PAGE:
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The result is that energy generated within an AEG is used more efficiently—it’s either consumed immediately or stored. Over time, the operator will have to invest less in building, operating, and maintaining larger generators—including costly “peaker” plants that are used only when demand is unusually high.
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Old 01-13-2021, 12:58 PM   #1520
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the ad, which will debut this week in the swing states of Arizona, North Carolina and Wisconsin, is one of the most sophisticated and well-funded efforts to spread the word on the urgency of climate change in a decade.
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“Those of us who understand climate change are disappointed by gridlock on the issue,” said Emily Fischer, a climate scientist at Colorado State University, who narrated the 90-second spot featuring her daughters enjoying the outdoors. “The goal of Science Moms is to push through that — to reach directly to mothers and let them know this is a threat to their kids. The kids they make sandwiches for, the kids who crawl into their beds at night, the kids who drive them crazy sometimes. To those kids. Not someone else’s kids.”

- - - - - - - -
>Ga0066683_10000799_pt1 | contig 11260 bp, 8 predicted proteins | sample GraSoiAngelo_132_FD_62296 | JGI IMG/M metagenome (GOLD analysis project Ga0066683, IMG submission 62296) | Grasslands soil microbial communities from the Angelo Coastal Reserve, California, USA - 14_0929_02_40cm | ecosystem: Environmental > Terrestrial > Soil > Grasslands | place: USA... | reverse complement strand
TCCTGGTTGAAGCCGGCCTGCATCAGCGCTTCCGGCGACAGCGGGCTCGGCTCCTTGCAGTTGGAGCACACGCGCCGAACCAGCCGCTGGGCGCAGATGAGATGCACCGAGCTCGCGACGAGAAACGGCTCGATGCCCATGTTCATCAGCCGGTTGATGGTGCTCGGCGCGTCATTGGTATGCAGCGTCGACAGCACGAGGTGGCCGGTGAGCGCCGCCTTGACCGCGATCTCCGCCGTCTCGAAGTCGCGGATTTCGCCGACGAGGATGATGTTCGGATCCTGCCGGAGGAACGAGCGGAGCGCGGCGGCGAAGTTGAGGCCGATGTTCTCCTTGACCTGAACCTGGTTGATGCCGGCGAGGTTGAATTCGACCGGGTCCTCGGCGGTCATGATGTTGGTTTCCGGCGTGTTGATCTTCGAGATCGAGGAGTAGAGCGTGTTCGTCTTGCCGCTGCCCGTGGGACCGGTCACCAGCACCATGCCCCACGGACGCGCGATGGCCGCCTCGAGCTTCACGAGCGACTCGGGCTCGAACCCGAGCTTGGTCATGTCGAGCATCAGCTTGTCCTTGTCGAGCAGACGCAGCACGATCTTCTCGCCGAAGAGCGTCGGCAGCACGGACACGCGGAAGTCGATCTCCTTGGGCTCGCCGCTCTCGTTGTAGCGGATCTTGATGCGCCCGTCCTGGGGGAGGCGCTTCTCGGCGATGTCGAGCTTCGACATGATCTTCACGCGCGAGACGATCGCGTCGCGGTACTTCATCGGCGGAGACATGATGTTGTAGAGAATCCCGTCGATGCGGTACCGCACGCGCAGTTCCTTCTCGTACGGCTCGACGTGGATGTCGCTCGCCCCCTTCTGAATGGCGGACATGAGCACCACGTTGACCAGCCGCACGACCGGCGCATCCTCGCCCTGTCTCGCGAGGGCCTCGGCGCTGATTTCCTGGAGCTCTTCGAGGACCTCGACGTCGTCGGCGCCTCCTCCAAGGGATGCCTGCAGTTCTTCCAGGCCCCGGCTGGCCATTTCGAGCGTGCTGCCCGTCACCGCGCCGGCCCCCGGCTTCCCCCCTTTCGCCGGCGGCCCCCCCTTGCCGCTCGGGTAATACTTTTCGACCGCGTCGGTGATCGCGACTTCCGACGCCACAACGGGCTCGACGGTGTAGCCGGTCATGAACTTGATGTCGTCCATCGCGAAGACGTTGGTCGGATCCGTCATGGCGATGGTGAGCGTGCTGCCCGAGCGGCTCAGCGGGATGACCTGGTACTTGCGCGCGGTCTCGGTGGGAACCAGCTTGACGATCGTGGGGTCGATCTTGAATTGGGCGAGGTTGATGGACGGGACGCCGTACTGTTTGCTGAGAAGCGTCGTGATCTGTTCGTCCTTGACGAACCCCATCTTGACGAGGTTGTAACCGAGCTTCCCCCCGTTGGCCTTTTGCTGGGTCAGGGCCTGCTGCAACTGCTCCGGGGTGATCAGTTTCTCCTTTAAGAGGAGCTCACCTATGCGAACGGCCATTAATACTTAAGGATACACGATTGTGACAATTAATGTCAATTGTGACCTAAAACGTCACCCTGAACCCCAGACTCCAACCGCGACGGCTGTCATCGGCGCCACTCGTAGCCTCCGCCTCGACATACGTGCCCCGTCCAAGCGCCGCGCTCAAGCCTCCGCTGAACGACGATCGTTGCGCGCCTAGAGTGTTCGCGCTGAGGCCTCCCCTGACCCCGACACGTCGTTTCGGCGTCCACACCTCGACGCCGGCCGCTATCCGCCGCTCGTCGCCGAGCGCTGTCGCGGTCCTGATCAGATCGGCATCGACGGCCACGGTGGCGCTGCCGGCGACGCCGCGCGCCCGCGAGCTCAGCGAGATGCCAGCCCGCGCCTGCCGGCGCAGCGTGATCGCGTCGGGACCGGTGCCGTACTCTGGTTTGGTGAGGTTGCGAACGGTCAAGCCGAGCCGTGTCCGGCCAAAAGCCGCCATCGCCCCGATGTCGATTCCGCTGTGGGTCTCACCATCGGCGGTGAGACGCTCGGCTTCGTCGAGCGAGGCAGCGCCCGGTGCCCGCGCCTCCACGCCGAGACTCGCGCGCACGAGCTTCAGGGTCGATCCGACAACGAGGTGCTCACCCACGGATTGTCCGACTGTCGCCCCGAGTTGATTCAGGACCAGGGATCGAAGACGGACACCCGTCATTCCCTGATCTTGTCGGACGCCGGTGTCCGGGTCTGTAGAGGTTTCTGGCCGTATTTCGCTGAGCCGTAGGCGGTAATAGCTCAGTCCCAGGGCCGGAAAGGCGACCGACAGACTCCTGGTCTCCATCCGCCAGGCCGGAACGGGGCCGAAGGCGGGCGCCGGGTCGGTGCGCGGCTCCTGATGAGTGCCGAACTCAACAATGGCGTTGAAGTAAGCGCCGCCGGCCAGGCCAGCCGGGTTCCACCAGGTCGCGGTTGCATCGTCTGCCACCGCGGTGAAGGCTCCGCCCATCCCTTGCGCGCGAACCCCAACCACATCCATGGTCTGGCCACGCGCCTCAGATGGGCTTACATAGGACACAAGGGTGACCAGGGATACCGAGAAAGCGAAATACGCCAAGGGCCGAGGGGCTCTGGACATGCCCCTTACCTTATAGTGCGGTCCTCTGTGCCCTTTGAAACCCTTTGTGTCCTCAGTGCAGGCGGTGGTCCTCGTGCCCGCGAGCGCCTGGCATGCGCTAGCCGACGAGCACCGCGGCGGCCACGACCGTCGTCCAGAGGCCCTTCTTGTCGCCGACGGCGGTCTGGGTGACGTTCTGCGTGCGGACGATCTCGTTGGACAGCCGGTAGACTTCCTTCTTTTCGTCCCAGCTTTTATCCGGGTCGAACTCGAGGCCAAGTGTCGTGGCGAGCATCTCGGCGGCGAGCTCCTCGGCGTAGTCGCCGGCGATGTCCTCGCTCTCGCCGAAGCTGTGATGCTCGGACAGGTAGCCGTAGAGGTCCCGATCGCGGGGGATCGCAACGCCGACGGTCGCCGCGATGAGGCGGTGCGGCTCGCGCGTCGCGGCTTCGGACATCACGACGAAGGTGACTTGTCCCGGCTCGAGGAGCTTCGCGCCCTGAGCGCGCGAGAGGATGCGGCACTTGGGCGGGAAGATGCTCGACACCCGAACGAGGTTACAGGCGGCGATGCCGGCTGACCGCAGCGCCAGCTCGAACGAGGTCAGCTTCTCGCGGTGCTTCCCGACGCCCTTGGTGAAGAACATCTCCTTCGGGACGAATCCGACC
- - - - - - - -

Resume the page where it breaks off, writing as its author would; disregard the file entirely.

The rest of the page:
"From the second you have a child, you want to do everything you can to protect them. I think our action on climate change is no different, it's just an extension of being a mom. Being a scientist, it's really important that we advocate for science based decision making."